# Can a system cooled to absolute zero become trapped in a local minimum of energy?

Suppose I have a diatomic molecule with a potential function $$V(x)$$ depending on the distance between the atoms. Suppose also that this function has exactly two minima, one global at $$x_1$$ and one local $$x_2$$. (For clarity's sake, $$V(x_1))

If I cool this molecule (or alternatively, a box containing a bunch of them) down to absolute zero temperature, I would expect to find all the molecules are now frozen at an inter-atomic distance $$x_1$$. However, is it also possible that sometimes these molecules will become 'trapped' and instead freeze at the local minimum $$x_2$$? Or would such a thing never happen at absolute zero?

My thinking is that a system is at $$T=0$$ if it cannot give up any energy to its surrounding, and so getting trapped in a local minimum might make sense if the system can only change state in a continuous fashion.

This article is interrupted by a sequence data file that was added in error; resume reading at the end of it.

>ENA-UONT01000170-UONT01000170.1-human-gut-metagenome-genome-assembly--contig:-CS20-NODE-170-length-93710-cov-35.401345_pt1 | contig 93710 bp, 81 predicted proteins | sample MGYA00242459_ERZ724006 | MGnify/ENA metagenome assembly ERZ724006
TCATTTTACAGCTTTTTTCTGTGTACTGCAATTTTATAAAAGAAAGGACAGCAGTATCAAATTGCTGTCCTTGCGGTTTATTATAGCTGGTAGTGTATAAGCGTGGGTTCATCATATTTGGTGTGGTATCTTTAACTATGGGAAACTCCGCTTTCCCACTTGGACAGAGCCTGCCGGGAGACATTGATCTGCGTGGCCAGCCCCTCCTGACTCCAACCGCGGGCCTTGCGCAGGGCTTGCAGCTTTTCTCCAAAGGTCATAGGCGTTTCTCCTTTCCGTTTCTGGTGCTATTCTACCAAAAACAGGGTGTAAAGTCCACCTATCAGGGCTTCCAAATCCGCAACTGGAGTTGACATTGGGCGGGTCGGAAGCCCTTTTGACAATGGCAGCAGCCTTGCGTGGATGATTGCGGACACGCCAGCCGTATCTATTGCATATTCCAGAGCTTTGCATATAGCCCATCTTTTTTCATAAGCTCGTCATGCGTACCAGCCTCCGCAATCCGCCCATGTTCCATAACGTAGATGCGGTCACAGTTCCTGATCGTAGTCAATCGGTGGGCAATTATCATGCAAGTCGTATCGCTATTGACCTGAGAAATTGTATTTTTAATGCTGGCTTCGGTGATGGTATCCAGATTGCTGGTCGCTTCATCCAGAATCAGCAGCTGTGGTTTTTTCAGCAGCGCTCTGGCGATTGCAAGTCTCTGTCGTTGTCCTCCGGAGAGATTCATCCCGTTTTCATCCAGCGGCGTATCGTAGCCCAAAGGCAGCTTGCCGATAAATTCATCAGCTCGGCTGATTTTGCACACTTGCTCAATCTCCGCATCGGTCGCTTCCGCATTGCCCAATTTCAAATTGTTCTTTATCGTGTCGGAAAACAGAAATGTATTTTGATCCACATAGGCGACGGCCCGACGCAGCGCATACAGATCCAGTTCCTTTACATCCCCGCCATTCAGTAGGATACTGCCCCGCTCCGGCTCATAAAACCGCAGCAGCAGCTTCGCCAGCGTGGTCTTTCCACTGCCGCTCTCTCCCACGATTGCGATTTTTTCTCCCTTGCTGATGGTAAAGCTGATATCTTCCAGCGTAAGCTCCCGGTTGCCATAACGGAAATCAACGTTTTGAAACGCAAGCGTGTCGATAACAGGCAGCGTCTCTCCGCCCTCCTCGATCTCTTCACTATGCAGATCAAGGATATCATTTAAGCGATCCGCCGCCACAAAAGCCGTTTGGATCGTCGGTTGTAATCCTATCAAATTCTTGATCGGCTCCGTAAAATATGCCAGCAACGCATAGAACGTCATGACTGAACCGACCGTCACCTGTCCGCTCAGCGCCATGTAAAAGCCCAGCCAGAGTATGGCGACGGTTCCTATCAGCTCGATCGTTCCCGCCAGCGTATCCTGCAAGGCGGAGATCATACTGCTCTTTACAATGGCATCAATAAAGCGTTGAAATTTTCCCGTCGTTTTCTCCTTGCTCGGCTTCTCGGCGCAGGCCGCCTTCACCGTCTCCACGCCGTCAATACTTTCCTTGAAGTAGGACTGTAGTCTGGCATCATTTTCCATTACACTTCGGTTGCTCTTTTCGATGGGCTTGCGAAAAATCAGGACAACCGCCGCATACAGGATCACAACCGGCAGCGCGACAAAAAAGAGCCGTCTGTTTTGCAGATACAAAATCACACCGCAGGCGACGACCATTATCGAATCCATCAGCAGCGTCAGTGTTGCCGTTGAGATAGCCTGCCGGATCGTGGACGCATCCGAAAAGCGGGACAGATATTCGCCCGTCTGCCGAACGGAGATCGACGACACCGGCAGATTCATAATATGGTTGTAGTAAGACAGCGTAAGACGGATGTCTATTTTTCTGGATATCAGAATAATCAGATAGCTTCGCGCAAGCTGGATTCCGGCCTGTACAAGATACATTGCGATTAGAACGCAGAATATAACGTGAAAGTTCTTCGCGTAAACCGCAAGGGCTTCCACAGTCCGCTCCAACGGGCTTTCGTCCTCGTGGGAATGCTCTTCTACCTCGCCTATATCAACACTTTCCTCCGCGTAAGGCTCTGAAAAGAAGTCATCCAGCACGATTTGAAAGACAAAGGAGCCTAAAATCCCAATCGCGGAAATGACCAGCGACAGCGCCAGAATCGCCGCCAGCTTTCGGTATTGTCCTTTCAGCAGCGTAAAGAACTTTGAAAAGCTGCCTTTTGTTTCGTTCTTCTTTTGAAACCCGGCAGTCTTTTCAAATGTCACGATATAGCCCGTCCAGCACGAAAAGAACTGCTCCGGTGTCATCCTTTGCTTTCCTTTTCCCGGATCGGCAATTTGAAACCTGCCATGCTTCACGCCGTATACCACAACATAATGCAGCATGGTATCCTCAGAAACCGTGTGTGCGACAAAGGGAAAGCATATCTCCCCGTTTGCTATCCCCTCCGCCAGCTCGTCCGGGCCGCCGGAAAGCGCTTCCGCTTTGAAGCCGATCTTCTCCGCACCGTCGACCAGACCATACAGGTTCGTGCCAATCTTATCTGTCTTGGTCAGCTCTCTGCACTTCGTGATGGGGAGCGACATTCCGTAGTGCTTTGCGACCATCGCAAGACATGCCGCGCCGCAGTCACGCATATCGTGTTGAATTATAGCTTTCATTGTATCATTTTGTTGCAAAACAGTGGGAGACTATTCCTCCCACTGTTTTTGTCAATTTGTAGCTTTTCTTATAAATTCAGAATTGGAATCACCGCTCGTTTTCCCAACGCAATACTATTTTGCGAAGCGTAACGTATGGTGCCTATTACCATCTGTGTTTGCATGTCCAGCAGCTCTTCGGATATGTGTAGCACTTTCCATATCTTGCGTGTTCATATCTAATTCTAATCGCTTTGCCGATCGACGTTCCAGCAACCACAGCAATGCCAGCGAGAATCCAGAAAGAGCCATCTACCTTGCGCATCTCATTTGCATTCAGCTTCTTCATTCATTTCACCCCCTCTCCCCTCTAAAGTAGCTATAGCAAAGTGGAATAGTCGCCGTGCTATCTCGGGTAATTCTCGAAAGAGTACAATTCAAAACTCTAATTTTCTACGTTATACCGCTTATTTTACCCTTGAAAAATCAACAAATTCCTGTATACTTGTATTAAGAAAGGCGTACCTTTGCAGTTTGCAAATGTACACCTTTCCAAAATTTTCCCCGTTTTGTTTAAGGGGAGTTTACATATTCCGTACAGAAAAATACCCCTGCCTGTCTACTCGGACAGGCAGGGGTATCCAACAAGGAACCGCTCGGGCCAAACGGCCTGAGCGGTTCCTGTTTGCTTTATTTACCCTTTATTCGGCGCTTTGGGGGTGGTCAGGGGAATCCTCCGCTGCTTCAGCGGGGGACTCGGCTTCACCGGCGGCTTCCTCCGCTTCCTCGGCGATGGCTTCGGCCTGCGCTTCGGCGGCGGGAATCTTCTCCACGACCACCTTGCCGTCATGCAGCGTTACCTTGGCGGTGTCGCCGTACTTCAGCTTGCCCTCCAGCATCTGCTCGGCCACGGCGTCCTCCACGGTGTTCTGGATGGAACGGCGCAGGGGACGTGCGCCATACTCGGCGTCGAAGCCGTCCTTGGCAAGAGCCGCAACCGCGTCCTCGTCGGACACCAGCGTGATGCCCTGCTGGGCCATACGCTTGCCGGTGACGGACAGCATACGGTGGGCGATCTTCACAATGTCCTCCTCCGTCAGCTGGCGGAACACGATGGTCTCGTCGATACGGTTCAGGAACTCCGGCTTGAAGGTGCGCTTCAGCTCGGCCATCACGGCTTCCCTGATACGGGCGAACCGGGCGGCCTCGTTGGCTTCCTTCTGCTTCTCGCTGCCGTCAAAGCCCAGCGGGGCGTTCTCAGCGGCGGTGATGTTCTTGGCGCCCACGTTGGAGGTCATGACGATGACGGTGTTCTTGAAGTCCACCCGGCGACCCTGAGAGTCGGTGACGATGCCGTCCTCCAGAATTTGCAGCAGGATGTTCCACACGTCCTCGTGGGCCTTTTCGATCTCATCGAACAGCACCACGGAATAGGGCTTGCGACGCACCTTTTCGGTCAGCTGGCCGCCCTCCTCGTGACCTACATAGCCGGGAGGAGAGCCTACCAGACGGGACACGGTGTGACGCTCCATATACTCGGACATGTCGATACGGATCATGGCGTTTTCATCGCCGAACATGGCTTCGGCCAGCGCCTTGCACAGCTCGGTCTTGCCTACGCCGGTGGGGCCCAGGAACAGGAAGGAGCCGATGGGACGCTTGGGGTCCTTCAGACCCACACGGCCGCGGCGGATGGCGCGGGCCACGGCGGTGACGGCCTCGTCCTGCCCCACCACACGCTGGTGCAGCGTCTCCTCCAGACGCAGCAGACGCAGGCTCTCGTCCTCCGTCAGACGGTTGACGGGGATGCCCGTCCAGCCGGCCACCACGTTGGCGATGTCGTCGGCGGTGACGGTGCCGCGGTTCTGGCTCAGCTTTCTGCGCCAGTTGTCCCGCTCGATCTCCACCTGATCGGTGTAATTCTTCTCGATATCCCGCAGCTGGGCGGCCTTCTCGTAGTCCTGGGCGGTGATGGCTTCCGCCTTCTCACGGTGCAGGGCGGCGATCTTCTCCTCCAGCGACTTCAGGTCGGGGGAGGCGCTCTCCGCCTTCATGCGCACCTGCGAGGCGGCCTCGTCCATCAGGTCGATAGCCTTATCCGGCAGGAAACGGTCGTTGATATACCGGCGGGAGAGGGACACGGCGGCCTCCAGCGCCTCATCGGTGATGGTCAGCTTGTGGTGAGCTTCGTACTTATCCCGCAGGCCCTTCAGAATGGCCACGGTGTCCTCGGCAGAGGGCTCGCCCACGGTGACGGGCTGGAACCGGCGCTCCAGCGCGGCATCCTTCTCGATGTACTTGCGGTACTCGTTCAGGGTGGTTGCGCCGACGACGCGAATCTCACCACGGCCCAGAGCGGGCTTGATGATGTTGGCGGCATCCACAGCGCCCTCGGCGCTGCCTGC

There are many states with given energy $$E$$ when some of the molecules are frozen with interatomic distance $$x_1$$ and others with $$x_2$$. There's only one state where all the molecules have interatomic distance $$x_1$$, so this is the case when entropy $$S=0$$. Since there's a state with $$S=0$$, by the third law of thermodynamics the other state with $$S>0$$ can't have $$T=0$$.
• What about the state where all molecules have interatomic distance $x_2$? Does that macrostate not have a single microstate as well? Commented Dec 14, 2019 at 10:56
• @BarAlon that state has elevated energy. Such energy could also be realized e.g. in a state where some molecules are at $x_1$ while others are vibrating around $x_2$, giving the same average total energy. (Kinetic energy of vibration compensates lowered potential energy of $x_1$ molecules.) So entropy of this state is nonzero. Commented Dec 14, 2019 at 11:45